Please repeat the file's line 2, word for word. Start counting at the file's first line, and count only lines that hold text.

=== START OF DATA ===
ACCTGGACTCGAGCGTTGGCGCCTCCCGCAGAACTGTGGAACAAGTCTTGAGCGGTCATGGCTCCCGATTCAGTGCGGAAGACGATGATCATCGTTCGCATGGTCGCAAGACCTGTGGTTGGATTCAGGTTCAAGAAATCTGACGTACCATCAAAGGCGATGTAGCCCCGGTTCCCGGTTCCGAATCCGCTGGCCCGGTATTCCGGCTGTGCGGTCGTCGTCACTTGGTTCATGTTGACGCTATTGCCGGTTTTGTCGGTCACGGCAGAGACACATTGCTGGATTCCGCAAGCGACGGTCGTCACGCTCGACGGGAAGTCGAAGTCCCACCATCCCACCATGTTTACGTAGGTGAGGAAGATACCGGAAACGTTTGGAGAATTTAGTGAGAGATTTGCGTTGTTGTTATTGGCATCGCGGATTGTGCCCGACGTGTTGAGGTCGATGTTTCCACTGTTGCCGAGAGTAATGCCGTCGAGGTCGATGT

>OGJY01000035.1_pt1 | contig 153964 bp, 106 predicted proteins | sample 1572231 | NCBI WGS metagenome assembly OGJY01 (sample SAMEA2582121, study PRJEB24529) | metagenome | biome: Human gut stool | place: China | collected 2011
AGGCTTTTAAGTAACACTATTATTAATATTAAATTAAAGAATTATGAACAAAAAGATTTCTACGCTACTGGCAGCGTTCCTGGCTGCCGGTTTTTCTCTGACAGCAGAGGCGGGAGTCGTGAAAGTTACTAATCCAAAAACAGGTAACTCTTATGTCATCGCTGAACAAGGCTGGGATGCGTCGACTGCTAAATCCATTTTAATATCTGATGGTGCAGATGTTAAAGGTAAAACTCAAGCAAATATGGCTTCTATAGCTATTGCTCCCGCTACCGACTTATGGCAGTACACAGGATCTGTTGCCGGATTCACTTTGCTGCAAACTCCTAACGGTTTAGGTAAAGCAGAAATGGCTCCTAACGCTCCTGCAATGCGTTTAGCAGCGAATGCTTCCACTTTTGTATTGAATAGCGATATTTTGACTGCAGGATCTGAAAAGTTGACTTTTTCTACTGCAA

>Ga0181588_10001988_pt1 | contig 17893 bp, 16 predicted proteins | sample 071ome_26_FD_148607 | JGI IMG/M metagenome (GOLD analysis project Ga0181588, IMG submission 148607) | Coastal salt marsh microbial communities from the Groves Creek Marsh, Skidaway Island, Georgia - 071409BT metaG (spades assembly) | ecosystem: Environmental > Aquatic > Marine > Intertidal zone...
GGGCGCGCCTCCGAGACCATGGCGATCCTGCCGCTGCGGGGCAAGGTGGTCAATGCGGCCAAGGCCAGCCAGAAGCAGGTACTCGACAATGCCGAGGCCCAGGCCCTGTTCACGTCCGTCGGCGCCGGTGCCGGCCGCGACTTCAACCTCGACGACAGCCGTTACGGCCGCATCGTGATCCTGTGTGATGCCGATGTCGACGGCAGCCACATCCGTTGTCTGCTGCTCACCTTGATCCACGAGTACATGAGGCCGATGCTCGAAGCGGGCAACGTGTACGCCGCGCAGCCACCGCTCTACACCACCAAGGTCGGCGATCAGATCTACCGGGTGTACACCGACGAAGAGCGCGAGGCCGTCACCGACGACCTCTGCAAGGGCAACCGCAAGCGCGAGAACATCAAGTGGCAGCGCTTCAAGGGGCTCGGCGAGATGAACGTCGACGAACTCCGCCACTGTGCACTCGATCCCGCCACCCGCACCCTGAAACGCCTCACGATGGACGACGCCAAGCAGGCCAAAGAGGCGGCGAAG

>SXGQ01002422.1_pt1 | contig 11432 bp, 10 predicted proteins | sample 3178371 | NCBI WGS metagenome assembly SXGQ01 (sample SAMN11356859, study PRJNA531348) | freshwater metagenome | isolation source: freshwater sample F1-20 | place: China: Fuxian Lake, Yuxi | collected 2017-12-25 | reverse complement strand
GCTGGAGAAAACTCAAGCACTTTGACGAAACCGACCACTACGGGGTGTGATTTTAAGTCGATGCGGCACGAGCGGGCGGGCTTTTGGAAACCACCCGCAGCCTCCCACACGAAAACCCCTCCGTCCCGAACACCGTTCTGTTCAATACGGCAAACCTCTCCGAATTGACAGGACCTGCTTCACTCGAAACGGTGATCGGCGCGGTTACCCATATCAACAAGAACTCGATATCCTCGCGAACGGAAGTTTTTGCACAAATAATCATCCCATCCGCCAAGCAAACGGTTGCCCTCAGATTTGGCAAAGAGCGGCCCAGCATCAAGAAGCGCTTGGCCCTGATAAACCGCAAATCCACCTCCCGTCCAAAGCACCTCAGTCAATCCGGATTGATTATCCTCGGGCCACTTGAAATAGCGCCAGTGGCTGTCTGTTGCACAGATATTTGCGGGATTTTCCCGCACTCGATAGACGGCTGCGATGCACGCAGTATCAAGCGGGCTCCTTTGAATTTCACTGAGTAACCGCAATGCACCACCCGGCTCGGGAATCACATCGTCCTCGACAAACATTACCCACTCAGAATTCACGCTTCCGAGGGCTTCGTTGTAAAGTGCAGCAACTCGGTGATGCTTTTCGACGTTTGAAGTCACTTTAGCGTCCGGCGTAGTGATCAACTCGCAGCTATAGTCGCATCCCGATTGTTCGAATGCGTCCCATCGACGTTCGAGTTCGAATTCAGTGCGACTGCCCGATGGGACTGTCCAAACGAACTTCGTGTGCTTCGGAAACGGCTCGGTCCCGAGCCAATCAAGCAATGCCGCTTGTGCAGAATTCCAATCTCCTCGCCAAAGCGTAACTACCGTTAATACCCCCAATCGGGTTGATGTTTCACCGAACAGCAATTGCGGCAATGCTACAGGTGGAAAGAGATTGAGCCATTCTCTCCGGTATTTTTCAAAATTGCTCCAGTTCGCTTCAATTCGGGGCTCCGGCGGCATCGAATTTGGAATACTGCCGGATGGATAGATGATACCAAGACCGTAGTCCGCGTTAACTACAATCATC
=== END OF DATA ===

>OGJY01000035.1_pt1 | contig 153964 bp, 106 predicted proteins | sample 1572231 | NCBI WGS metagenome assembly OGJY01 (sample SAMEA2582121, study PRJEB24529) | metagenome | biome: Human gut stool | place: China | collected 2011